New York State Court of Claims

New York State Court of Claims

MAJOR v. THE STATE OF NEW YORK, #2001-011-103, Claim No. 98459


Synopsis


Claimant's cause of action for battery based on an allegation that Claimant was physically attached by correction officers is dismissed.

Case Information

UID:
2001-011-103
Claimant(s):
SHA-KIM MAJOR
Claimant short name:
MAJOR
Footnote (claimant name) :

Defendant(s):
THE STATE OF NEW YORK
Footnote (defendant name) :

Third-party claimant(s):

Third-party defendant(s):

Claim number(s):
98459
Motion number(s):

Cross-motion number(s):

Judge:
THOMAS J. McNAMARA
Claimant's attorney:
Sha-Kim Major, Pro Se
Defendant's attorney:
Hon. Eliot Spitzer, Attorney General(Michael W. Friedman, Esq., Assistant Attorney General)
Third-party defendant's attorney:

Signature date:
June 20, 2001
City:
Saratoga Springs
Comments:

Official citation:

Appellate results:

See also (multicaptioned case)



Decision
The claim sets forth a cause of action for battery based on an allegation that Claimant was physically attacked by correction officers on July 25, 1997 at Great Meadow Correctional Facility.

The elements of a claim for battery are (1) bodily contact, which is (2) harmful or offensive and (3) made with intent (
Masters v Becker , 22 AD2d 118).
Claimant testified that on the date of the incident he was pushed against a wall while exposing his anal area during a strip frisk. According to Claimant, after being pushed, a choke hold was applied and he was beaten by a number of correction officers.

Defendant concedes that force was used on Claimant but contends that only the amount of force needed to restrain Claimant was used.

Justification is a defense to an action for battery (2 NY PJI 26 [Supp]). Justification in using physical force exists for a correction officer when an inmate resists or disobeys any lawful direction and it is necessary to maintain order or enforce observation of discipline (Penal Law §35.10[2]; Correction Law §137[5]). To establish the defense Defendant must demonstrate that the officer used objectively reasonable force (see,
Higgins v City of Oneonta, 208 AD2d 1067).
Correction Officer Stephen Kemp testified that on the day of the incident Claimant was on keeplock status and when he was released from his cell for recreation he was scanned with a metal detector. The metal detector indicated the presence of a metal object in the rectal area and Claimant was escorted to a room so that a strip frisk could be performed. According to Officer Kemp, Claimant refused repeated requests to expose his rectal area and while he had his hands on the wall, Claimant reached around, removed something from his rectum and tried to put it in his mouth. Officer Kemp testified that he applied pressure to Claimant's mouth so that he couldn't swallow. A body hold was also used so that mechanical restraints could be applied. After the restraints were applied, a coat was placed over Claimant's head because he was spitting blood on correction officers. Officer Kemp also testified that half a metal razor wrapped in paper was found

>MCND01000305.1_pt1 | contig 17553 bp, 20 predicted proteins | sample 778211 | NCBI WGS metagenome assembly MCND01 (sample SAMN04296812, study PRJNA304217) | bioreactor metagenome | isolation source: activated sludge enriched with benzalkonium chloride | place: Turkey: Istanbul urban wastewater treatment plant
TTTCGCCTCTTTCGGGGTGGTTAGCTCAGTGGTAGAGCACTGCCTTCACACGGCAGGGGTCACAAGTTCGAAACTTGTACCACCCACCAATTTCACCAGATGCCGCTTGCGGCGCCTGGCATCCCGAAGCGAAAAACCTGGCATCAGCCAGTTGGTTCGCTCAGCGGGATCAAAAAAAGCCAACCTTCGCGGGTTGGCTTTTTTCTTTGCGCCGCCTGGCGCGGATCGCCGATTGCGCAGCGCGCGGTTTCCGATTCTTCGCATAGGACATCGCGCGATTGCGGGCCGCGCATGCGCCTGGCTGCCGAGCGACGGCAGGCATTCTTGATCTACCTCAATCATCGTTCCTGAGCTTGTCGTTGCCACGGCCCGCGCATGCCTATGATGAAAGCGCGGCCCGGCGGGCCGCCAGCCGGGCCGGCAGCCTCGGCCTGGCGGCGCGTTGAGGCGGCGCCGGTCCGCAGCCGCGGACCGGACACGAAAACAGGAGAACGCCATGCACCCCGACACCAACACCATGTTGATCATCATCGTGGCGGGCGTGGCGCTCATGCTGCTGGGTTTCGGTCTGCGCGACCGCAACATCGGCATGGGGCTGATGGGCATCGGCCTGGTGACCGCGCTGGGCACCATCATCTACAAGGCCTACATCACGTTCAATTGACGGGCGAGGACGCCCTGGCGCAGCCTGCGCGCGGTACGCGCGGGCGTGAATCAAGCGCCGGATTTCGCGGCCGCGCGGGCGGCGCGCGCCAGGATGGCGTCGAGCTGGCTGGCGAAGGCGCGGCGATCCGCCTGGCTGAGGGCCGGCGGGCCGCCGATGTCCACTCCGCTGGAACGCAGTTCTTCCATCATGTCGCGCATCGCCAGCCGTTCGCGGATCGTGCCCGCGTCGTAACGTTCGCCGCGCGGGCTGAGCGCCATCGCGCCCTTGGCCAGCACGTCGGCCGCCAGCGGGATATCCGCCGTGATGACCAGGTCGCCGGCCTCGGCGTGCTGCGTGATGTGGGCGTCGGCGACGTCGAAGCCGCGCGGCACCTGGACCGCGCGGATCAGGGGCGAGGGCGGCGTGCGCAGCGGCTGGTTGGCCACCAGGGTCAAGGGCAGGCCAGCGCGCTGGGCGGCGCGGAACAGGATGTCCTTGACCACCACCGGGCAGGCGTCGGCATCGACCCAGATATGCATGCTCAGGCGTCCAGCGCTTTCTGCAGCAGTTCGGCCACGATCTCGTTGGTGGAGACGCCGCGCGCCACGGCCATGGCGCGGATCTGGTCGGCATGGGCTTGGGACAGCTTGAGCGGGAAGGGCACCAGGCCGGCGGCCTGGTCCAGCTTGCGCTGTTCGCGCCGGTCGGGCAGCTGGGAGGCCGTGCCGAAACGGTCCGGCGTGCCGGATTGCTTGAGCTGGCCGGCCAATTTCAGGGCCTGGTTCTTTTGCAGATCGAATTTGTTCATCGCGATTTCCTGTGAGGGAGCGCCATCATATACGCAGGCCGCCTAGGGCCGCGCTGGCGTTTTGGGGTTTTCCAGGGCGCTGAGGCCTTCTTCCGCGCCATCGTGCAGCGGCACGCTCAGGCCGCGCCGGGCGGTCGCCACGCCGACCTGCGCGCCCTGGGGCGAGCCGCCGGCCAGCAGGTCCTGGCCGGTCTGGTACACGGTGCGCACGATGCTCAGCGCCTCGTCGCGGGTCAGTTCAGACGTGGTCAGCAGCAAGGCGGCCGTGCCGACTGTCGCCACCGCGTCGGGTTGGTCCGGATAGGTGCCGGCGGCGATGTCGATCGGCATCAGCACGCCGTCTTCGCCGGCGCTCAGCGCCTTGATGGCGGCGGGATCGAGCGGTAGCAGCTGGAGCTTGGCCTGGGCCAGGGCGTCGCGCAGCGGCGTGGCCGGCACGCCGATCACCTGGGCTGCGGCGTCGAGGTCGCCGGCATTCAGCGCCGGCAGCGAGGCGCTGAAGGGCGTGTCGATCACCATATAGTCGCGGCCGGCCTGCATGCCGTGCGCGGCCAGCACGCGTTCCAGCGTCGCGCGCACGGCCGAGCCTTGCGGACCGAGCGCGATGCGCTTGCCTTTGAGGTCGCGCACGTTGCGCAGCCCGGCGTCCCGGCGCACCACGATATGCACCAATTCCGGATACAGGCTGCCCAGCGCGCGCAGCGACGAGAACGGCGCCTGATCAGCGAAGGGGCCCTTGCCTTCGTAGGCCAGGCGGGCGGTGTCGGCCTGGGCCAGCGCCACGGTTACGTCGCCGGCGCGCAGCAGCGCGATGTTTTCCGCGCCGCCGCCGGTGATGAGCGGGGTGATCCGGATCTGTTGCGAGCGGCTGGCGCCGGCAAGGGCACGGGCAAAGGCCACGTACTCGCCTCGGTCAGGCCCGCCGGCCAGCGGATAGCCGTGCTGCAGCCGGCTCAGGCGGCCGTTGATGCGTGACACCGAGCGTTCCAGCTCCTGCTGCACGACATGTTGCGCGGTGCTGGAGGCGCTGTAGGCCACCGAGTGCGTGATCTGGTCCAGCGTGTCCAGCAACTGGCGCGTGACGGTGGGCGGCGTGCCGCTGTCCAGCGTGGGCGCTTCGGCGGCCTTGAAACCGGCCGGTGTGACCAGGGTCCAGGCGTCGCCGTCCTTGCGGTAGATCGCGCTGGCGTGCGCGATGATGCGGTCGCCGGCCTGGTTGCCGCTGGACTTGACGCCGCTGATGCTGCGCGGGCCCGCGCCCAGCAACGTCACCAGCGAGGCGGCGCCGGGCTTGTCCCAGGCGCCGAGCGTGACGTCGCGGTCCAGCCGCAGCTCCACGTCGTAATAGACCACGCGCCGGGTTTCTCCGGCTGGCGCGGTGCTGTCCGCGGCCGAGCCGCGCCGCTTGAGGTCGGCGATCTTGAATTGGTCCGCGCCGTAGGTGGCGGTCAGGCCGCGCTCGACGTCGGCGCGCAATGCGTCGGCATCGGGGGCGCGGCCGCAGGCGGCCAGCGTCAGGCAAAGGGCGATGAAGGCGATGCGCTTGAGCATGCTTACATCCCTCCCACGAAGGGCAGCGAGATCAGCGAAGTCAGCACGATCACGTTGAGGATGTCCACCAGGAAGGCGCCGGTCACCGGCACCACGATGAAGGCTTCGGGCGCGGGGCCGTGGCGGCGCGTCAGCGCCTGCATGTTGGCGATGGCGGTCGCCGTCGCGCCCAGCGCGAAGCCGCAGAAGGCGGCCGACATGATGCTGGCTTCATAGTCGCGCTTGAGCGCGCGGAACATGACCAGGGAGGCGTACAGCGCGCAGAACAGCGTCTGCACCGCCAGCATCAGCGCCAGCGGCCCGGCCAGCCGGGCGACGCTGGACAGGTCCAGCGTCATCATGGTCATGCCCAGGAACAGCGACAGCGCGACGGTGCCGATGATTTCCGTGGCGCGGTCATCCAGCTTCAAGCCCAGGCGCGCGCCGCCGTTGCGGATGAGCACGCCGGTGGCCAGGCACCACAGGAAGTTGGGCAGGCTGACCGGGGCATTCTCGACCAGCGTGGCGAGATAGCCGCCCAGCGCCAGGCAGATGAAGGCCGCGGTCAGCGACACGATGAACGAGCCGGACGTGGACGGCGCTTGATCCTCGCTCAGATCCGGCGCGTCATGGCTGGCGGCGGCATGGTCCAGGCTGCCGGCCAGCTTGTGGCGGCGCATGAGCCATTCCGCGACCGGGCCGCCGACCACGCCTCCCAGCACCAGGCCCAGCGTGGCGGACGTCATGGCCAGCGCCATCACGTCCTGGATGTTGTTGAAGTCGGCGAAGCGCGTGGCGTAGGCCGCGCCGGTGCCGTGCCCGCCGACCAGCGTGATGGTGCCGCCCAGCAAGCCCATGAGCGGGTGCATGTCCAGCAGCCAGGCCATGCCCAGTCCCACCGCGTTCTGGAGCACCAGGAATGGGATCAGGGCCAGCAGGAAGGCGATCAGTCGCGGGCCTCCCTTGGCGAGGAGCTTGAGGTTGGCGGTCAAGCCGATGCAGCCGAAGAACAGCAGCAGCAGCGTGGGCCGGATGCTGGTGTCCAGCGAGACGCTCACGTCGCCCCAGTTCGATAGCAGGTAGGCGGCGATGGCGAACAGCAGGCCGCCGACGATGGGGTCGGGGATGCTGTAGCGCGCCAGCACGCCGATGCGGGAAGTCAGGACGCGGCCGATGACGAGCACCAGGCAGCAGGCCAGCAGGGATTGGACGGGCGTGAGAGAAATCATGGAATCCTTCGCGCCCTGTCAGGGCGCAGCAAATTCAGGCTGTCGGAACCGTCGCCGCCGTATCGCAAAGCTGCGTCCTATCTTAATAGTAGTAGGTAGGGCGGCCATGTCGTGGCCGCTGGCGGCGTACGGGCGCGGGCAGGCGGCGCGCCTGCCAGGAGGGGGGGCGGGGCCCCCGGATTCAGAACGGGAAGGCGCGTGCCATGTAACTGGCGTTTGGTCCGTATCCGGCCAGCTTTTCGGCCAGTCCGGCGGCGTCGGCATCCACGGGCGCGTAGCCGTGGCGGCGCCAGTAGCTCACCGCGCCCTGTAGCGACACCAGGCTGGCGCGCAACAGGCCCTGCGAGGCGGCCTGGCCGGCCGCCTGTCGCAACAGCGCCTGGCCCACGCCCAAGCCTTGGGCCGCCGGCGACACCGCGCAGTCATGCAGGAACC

A videotape of a portion of the incident was reviewed by the court. The tape does not begin until after Claimant was in mechanical restraints and confirms that the coat was placed over Claimant's head because he was spitting on correction officers. In addition, the tape does not show any instance in which correction officers use any more force than is necessary to restrain Claimant.

The testimony presents conflicting versions of what occurred during the course of the search and afterward. In Claimant's version the force used was unprovoked and constitutes a battery. In the version offered by Defendant force was used only to restrain Claimant and was reasonable under the circumstances. Liability, or the absence of it, depends on crediting one version rather than the other.

During the course of his testimony, Claimant reluctantly admitted that a weapon was found on his person during the course of the strip frisk but incredibly, he contended that he did not remember where the weapon was found. His lack of memory on this issue evinces a lack of candor on his part and undermines the believability of his testimony as to what occurred.

Based upon the foregoing, the testimony of Officer Kemp is credited and the court finds that the force employed by correction officers was justified. Accordingly, the claim is dismissed.

Let judgment be entered accordingly.

June 20, 2001
Saratoga Springs, New York

HON. THOMAS J. MCNAMARA
Judge of the Court of Claims